Revisiting an area we’ve already discussed, you may still be debating whether filing Chapter 7 yourself is the right option. It’s still best to work with an attorney, but if you decide to attempt to file on your own, you should be aware of the most common mistakes that jeopardize self filed bankruptcies. Here are seven pitfalls to avoid if you attempt to file chapter 7 on your own.
1. Filing for bankruptcy before the time is right
Before you file for bankruptcy, it’s important to review all of your options. Once you have a comprehensive understanding of your options, you’ll be able to make an informed decision about whether bankruptcy is right for you.
2. Filing with the wrong chapter
Most people use Chapter 7 bankruptcy or Chapter 13 bankruptcy when they file. However there are critical differences between the two. Chapter 13 is best, for example, if you’re trying to save your house from foreclosure. Chapter 7 is better if you have no assets or a low income. Picking the wrong one could lead to losing property you may have been able to save or not being able to discharge particular debts. It’s also possible you may not qualify to file for one or the other.
3. Failing to include required documents
If you choose to file bankruptcy without a lawyer, the responsibility of submitting all the necessary documents is on you. It’s easy to miss local forms and adhere to local rules. It’s a good idea to visit your local bankruptcy court’s website to determine what’s required.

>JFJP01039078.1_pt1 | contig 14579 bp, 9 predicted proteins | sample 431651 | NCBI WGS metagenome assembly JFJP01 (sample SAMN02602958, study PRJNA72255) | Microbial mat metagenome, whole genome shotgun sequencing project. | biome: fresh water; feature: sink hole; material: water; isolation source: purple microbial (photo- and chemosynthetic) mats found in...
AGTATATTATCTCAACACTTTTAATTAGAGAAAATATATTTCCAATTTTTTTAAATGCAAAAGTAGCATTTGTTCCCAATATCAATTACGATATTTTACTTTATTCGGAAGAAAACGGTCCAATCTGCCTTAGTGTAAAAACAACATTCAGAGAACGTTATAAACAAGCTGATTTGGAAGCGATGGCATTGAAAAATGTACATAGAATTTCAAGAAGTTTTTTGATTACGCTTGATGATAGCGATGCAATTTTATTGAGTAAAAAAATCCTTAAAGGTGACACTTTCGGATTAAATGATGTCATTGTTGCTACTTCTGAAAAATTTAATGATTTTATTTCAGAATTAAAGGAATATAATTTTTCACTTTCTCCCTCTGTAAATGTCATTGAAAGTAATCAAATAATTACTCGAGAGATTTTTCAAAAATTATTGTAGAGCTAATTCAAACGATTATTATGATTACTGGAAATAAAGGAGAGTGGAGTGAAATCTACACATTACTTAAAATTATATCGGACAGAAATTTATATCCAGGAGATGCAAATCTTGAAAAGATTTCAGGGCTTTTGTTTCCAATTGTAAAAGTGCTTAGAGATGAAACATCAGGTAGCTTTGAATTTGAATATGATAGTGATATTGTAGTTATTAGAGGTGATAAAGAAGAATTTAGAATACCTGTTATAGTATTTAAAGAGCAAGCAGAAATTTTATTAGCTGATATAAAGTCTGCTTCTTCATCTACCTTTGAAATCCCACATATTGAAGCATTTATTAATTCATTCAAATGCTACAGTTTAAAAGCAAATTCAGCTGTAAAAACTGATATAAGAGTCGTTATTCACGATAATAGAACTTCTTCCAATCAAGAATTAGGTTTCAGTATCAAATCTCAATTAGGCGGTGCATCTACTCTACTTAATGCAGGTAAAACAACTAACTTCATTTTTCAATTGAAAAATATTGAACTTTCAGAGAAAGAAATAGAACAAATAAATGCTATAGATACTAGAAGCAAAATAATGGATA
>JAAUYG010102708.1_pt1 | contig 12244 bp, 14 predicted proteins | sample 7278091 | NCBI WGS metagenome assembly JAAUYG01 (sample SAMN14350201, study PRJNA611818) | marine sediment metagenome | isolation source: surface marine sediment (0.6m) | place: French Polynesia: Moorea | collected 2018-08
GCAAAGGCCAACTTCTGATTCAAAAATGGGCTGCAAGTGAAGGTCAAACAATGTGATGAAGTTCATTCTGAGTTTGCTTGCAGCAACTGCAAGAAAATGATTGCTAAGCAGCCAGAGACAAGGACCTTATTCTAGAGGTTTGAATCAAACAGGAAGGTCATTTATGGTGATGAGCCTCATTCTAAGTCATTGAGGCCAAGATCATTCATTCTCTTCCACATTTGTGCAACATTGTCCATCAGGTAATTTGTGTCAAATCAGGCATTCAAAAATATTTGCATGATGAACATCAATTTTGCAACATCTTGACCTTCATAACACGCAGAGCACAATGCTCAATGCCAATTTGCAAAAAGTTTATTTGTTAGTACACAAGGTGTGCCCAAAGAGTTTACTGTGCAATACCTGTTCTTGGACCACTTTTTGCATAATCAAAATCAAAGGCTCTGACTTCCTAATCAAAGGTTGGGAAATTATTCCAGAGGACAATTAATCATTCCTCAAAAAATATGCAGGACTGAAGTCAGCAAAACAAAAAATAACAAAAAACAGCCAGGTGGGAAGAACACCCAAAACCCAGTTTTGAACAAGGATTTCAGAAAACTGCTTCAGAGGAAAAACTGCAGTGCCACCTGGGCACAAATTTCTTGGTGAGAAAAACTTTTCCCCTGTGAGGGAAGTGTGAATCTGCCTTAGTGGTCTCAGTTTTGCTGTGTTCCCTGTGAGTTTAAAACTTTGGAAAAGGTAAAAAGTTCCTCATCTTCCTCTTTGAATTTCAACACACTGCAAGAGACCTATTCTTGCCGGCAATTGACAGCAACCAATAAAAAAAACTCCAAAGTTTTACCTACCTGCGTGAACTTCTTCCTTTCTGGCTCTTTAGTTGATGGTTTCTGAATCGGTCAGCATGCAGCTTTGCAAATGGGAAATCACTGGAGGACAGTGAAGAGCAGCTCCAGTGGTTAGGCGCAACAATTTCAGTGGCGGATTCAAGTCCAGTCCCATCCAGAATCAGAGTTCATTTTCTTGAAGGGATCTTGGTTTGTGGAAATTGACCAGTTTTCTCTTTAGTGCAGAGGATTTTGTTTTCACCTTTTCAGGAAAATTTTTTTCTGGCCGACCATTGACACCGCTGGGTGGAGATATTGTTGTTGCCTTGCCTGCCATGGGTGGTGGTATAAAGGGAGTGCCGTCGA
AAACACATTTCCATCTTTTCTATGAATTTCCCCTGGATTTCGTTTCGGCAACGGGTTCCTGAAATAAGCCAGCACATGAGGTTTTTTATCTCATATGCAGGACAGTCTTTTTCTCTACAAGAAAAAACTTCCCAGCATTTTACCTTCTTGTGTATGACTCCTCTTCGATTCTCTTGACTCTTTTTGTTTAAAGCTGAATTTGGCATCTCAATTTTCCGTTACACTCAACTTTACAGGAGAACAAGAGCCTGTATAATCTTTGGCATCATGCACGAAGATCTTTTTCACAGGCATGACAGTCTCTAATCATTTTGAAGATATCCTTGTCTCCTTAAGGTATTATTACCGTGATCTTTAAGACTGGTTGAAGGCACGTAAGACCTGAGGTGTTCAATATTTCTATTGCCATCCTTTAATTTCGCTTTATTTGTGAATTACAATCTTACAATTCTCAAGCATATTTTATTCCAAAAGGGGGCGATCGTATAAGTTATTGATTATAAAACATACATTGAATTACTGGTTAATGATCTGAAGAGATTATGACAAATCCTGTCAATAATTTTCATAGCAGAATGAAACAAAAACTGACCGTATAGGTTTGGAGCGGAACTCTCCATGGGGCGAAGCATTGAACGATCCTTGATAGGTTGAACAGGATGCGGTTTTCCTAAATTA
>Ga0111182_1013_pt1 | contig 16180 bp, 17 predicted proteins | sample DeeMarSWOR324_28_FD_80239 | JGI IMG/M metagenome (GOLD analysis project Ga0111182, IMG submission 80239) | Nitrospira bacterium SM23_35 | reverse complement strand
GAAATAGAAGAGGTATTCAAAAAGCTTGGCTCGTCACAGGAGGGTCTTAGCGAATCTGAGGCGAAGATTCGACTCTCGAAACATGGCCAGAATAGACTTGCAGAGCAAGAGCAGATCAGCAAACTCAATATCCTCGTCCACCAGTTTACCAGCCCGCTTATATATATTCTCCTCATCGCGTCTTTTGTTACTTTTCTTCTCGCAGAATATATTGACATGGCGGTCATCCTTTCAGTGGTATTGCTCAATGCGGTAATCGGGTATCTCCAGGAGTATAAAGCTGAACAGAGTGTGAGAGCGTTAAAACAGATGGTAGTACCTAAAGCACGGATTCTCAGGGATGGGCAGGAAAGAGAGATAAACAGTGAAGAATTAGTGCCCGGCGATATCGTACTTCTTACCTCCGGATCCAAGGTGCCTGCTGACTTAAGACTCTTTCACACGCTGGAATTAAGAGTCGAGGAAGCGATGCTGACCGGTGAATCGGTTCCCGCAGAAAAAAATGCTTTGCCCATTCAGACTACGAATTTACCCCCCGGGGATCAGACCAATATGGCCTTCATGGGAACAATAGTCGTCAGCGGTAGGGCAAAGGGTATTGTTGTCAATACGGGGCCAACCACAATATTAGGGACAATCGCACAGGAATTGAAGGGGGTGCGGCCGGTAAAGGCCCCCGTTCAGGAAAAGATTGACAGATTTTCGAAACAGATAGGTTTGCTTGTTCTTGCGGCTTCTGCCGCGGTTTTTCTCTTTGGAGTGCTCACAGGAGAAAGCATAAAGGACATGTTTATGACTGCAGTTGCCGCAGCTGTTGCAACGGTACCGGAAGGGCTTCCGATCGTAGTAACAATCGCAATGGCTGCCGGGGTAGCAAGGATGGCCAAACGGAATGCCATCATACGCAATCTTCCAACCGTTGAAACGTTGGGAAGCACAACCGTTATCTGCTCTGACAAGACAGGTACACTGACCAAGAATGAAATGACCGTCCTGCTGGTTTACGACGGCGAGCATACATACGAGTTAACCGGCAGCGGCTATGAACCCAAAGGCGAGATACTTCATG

4. Selecting the incorrect property exemptions
Chapter 7 and Chapter 13 both include different property exemptions. These are often key. Make sure you have up to date information on what you can include as an exemption, as the rules periodically change. There are also a number of complexities that arise when you own joint property. In addition, you may run into difficulty if you’re not sure how to list a property or don’t know the equity on your property. A visit to an attorney in this case may save you valuable heirlooms and potentially your car or your home.
5. Failing to complete required credit counseling courses
Both Chapter 7 and Chapter 13 bankruptcy require you to attend a credit counseling session with a provider from an approved list before you can file or take a class on financial management before you are discharged. If you fail to file the correct certificate or fulfill these requirements, your petition can be dismissed.
6. Not being able to defend against adversary actions
In most cases with a Chapter 7 case, after you file for bankruptcy, you attend a meeting of creditors and hopefully get a discharge. But in some cases, a trustee may claim you’ve committed fraud or a creditor can challenge a debt’s dischargability. In order to be successful in these cases, an attorney may be needed.
7. Not getting help when you need it
Even if you are trying to file bankruptcy without an attorney, it’s important to recognize when it’s time to get help. If the cost of hiring an attorney is a concern, consider weighing it against the cost of your debt or lost property should you lose your case.
Need help with your bankruptcy case? Contact DeLuca & Associates at (702) 252-4673 to schedule a free consultation.